Welcome to West Mercer Speech!
Name: Sreya Santhosh, M.S. CCC-SLP
Office number: (206) 230-6063
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Understanding speech-language therapy in the school setting...
SLP: Speech-language pathologist. Therapy provider for speech and language disorders; "speech teacher"; Ms. Sreya :-)
IDEA: Individuals with Disabilities Education Act. Legislation ensuring students with disabilities are given Free Appropriate Public Education (FAPE) - Understand your rights under IDEA
BGT: Building Guidance Team. The team that discusses evaluating students for special education services.
IEP: Individualized Education Program. Legal document outlining a student's special education services.
Speech: The physical act of making sounds and saying words.
Articulation: Mouth movements to create speech. Making speech errors is a natural part of acquiring language. For example, a child may say "wed" instead of "red". An SLP's role is to teach the mouth movements needed to change errors that don't disappear over time.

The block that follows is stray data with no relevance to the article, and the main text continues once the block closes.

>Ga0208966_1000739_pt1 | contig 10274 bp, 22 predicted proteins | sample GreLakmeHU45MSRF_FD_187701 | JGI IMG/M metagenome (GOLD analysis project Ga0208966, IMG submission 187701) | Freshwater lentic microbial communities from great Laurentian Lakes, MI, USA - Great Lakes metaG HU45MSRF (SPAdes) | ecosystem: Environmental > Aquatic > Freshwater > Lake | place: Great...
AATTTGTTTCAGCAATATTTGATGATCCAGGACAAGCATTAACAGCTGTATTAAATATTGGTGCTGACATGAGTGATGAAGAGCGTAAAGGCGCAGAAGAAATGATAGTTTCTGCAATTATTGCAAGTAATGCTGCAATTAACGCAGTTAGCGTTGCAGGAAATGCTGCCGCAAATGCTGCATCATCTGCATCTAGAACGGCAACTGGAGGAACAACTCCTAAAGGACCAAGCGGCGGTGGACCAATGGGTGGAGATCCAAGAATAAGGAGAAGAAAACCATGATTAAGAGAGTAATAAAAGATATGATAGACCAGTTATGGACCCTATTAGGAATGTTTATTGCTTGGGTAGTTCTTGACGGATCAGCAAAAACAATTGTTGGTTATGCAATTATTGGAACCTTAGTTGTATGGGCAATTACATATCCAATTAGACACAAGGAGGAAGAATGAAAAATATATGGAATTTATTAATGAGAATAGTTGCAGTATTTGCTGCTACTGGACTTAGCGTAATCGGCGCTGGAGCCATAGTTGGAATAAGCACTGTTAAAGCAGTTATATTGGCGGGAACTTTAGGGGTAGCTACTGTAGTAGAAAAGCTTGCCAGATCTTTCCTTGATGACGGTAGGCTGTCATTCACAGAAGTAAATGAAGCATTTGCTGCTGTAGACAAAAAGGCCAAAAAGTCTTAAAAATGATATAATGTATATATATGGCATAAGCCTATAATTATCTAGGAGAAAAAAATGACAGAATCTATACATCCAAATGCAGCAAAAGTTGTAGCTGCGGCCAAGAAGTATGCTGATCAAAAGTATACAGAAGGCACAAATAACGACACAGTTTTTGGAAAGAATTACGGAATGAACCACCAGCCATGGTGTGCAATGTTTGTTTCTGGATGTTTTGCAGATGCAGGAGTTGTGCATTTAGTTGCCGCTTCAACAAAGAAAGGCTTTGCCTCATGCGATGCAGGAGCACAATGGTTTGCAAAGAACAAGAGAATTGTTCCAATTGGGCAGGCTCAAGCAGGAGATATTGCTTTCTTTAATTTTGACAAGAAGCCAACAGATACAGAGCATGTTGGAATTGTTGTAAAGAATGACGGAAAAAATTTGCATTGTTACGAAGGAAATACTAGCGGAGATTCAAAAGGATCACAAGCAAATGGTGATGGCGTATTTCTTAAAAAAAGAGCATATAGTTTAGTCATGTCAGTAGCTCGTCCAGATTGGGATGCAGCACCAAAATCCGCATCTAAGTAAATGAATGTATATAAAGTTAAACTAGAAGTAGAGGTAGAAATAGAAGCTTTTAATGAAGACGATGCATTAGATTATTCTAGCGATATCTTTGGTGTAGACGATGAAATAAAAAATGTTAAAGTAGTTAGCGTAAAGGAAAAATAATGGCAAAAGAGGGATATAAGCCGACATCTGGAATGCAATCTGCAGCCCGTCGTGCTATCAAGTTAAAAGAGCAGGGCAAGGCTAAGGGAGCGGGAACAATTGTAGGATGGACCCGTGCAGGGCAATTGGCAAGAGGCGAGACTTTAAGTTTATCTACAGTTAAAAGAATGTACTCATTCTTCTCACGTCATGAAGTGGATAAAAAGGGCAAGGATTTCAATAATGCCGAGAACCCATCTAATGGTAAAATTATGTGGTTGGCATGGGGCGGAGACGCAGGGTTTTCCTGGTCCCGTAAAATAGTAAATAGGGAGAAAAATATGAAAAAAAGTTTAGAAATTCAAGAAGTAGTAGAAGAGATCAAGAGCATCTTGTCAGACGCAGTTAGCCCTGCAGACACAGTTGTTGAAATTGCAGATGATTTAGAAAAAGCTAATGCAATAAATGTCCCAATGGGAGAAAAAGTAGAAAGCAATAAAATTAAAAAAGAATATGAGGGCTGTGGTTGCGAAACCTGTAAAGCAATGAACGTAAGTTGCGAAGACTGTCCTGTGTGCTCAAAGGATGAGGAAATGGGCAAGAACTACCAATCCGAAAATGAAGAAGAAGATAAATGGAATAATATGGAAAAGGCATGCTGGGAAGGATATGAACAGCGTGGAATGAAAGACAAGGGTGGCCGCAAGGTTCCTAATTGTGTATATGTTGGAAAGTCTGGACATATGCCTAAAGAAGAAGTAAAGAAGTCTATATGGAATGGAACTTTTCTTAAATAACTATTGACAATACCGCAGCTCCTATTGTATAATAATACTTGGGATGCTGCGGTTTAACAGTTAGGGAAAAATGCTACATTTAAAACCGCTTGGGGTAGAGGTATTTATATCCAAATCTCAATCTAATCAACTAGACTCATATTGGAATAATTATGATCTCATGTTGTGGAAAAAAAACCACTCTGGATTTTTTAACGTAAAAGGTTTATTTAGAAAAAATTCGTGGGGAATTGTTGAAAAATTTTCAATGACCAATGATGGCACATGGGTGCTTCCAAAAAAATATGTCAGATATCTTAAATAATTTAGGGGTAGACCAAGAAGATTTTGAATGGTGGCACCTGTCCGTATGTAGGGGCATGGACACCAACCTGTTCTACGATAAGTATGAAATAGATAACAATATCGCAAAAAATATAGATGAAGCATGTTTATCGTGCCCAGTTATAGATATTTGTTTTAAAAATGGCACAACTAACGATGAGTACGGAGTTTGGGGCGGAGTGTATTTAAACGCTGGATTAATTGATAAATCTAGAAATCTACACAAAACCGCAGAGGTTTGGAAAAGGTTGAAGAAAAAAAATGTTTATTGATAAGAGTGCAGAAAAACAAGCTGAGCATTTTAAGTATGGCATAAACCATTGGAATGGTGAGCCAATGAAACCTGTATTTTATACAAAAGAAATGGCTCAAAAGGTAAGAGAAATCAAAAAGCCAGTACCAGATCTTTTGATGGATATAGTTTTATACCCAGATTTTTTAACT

Fluency: Rhythm of speech. Disruptions in speech fluency (disfluencies) are a normal part of everyday speech. People who stutter tend to have a greater number of disfluencies, and specific types of disfluencies. An SLP's role may include strategies to manage stuttering and counseling.
You may also hear this word when talking about reading fluency; this is the ability to read quickly, accurately, and with appropriate expressiveness. Reading fluency can be impacted by speech fluency.
Voice: Using the vocal cords and breath to create sounds for speech. Voice disorders are diagnosed by an otolaryngologist or Ear Nose and Throat doctor (ENT). An SLP's role is to teach healthy voice habits and practice after receiving that diagnosis.
Language: How we use and understand language.
Receptive Language: Understanding what is heard or read by using knowledge of the rules of language, meanings of words, and social conventions of language.
Expressive Language: Organizing thoughts into speech or writing by using knowledge of the rules of language, meanings of words, and social conventions of language.
Pragmatic (Social) Language: Using language in a manner that matches the social setting, situation, and communication partners. Requires knowledge of social conventions, cultural norms of communication, nonverbal communication (e.g., tone of voice, facial expression, implied meanings, etc.), and more.